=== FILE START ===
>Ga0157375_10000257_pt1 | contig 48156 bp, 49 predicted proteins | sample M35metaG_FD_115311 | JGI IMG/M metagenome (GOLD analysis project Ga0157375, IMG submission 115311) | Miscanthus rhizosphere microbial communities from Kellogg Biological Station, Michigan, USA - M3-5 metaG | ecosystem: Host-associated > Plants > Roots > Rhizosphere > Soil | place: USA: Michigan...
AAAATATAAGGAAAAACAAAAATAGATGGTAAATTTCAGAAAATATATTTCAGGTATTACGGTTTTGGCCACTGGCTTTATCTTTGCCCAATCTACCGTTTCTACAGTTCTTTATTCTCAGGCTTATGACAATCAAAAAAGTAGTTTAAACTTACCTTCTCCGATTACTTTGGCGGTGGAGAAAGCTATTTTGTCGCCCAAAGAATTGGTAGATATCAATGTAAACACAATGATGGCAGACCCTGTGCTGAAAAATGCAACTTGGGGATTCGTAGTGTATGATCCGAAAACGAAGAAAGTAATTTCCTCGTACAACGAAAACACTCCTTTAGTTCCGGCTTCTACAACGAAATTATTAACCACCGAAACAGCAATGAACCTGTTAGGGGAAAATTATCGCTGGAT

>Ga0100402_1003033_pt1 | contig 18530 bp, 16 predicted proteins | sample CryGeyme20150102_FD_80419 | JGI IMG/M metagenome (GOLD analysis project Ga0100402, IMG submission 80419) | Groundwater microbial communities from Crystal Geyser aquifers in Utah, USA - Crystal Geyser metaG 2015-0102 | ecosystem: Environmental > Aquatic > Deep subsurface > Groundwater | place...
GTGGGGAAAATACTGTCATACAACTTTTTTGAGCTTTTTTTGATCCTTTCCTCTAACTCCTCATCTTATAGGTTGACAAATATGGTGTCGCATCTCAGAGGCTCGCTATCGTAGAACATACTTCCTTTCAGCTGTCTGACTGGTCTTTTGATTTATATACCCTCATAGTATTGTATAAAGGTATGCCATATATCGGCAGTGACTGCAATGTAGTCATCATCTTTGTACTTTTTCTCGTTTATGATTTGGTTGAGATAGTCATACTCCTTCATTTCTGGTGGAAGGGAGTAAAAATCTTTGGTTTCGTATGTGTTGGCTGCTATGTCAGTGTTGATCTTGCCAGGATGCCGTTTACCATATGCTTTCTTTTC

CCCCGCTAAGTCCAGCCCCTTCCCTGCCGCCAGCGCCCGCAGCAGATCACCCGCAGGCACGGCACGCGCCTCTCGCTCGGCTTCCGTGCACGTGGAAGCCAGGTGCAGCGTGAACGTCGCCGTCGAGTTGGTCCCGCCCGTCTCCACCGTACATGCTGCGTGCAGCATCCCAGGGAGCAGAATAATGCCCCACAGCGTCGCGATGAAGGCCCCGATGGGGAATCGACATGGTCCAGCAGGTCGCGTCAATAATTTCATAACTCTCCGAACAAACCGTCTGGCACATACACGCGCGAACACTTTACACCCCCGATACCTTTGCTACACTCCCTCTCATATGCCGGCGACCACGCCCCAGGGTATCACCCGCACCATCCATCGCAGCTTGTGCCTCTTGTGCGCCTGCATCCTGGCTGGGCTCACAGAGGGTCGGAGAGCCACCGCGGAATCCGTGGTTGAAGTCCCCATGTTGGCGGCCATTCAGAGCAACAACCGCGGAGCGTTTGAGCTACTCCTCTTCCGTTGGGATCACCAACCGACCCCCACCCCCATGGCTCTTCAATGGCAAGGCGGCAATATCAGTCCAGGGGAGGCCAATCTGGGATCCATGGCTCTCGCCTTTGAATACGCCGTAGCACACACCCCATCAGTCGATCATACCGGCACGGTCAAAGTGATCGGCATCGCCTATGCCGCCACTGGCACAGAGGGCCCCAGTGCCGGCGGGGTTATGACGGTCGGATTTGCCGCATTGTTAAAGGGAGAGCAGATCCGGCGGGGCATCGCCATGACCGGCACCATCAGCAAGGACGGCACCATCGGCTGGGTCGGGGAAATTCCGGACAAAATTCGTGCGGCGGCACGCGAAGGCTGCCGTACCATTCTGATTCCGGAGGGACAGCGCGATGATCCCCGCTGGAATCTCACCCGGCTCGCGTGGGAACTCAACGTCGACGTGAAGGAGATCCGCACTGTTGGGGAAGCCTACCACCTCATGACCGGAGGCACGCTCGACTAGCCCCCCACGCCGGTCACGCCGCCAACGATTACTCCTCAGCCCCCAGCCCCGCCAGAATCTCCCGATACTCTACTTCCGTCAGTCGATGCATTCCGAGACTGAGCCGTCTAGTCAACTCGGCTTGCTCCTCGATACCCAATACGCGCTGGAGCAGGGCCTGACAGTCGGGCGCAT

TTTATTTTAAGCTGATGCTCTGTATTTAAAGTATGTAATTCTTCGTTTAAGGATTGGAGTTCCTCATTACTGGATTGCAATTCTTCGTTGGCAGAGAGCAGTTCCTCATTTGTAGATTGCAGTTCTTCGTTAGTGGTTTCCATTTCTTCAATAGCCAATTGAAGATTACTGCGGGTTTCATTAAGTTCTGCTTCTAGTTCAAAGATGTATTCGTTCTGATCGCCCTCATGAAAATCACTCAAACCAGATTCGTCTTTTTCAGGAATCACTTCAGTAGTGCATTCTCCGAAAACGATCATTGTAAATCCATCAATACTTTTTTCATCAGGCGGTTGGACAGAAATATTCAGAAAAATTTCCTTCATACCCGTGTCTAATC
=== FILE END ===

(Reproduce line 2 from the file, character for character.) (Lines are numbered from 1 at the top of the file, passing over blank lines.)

AAAATATAAGGAAAAACAAAAATAGATGGTAAATTTCAGAAAATATATTTCAGGTATTACGGTTTTGGCCACTGGCTTTATCTTTGCCCAATCTACCGTTTCTACAGTTCTTTATTCTCAGGCTTATGACAATCAAAAAAGTAGTTTAAACTTACCTTCTCCGATTACTTTGGCGGTGGAGAAAGCTATTTTGTCGCCCAAAGAATTGGTAGATATCAATGTAAACACAATGATGGCAGACCCTGTGCTGAAAAATGCAACTTGGGGATTCGTAGTGTATGATCCGAAAACGAAGAAAGTAATTTCCTCGTACAACGAAAACACTCCTTTAGTTCCGGCTTCTACAACGAAATTATTAACCACCGAAACAGCAATGAACCTGTTAGGGGAAAATTATCGCTGGAT